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Nonlinear phonology of a Moroccan Arabic dialect

Naceur Amakhmakh

Ph.D. Dissertation, 1997


This study is primarily concerned with the phonology of one Moroccan Arabic dialect, spoken in and around Sefrou in the centre of Morocco. The main goal of this dissertation is to describe several aspects of the phonology and morphology of Moroccan Arabic in terms of autosegmental phonology. The main body of the dissertation is divided into five chapters. Chapter one outlines the framework of nonlinear phonology with some of its subcomponents in which this study is undertaken, and gives a brief description of the dialect under investigation. Chapter two analyzes various assimilatory processes that target mainly coronal consonants (e.g. definite article assimilation, prefix /t-/ voicing assimilation, coronal sonorant assimilation, and long-distance assimilation of fricatives). It also examines the process of labialization. Chapter three gives an acoustic correlation of pharyngealization on vowels and examines the domain of pharyngealization spread within the word with the aim of establishing whether the domain of pharyngealization spread is morphologically determined or phonologically determined. In chapter four, two morphological operations are examined (the diminutive formation and one of the broken plural patterns), following McCarthy's insight (1979, 1981) and McCarthy and Prince (1990) among others. Both these morphological operations are based on the stem mapped onto an underlying template /C$/sb[/rm I]$ u C$/sb2$ i C$/sb3/ /partial$ C$/sb[/rm F]/$ (for the diminutive) and /C$/sb[/rm I]$ C$/sb2$ a C$/sb3/ /partial$ C$/sb[/rm F]/$ (for the broken plural). Chapter five summarizes the findings of the study.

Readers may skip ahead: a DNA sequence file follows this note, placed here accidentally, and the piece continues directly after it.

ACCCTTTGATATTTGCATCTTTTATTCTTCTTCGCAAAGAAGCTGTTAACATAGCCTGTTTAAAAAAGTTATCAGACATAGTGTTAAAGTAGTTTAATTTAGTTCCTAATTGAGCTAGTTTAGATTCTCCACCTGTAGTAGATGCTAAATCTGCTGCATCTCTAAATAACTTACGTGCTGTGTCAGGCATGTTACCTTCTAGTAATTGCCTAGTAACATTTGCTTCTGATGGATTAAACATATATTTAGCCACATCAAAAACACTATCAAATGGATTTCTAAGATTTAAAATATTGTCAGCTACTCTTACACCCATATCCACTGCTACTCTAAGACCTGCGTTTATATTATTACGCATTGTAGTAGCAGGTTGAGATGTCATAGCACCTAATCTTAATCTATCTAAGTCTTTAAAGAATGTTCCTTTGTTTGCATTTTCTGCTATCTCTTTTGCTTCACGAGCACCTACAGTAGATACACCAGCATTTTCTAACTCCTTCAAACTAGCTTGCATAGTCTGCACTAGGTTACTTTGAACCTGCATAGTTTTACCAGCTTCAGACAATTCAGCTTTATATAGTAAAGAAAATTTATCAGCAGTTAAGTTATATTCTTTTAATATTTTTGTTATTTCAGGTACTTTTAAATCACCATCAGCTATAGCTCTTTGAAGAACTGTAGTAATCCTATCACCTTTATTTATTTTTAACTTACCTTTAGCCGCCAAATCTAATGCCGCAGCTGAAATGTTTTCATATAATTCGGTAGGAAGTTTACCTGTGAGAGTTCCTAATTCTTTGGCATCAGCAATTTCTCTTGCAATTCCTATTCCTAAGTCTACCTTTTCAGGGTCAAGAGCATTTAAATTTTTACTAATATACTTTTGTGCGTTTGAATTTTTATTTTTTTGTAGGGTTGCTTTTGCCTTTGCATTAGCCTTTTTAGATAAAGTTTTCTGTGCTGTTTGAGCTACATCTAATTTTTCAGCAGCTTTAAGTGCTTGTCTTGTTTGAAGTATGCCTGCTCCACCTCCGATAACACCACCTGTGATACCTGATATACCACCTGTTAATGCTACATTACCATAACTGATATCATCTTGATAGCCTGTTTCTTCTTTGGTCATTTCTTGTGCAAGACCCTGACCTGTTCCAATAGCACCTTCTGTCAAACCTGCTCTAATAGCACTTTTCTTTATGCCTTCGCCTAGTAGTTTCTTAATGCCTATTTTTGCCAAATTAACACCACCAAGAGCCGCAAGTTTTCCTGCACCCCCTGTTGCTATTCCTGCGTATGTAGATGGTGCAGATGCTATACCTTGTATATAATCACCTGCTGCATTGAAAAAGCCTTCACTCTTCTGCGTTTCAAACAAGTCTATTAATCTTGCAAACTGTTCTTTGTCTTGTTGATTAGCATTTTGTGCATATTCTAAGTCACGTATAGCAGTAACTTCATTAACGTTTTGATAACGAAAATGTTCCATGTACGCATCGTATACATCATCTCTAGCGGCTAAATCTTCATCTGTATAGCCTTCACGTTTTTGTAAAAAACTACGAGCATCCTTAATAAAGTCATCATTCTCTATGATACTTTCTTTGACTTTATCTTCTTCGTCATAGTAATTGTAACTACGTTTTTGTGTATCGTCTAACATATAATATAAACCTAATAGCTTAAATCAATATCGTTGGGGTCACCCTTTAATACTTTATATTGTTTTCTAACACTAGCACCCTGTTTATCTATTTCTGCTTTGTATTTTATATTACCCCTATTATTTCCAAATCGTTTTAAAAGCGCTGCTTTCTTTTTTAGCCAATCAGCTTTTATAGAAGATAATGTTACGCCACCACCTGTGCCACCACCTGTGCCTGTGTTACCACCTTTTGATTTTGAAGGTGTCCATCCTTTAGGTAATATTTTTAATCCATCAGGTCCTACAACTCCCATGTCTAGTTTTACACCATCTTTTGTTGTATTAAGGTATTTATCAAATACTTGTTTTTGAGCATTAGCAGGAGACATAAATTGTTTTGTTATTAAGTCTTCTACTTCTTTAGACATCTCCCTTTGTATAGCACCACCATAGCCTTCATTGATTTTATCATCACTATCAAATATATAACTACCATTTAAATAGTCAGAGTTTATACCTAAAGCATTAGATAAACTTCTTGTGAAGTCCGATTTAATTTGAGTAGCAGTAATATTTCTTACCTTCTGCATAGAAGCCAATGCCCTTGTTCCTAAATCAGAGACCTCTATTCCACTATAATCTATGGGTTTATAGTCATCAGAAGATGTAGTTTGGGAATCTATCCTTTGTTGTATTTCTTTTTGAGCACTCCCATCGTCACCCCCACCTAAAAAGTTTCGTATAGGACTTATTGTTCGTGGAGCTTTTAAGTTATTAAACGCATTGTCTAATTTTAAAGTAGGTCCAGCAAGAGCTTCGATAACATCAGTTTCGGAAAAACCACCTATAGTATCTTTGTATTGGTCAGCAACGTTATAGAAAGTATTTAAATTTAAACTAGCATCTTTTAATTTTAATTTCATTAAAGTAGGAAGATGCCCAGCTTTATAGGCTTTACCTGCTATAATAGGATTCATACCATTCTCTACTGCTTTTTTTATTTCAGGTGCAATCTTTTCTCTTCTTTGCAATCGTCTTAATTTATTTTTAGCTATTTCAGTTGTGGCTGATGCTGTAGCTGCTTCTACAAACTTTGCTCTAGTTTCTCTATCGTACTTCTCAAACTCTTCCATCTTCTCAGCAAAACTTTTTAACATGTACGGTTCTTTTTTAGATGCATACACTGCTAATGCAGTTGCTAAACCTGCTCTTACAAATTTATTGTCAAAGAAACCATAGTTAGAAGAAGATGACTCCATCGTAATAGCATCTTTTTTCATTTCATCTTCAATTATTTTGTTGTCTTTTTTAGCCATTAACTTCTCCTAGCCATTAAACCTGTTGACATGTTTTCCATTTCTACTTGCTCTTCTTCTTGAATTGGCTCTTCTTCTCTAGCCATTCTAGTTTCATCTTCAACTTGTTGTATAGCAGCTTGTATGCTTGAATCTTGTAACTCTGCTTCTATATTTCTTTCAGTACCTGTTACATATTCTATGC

Department of Linguistics University of Wisconsin-Madison

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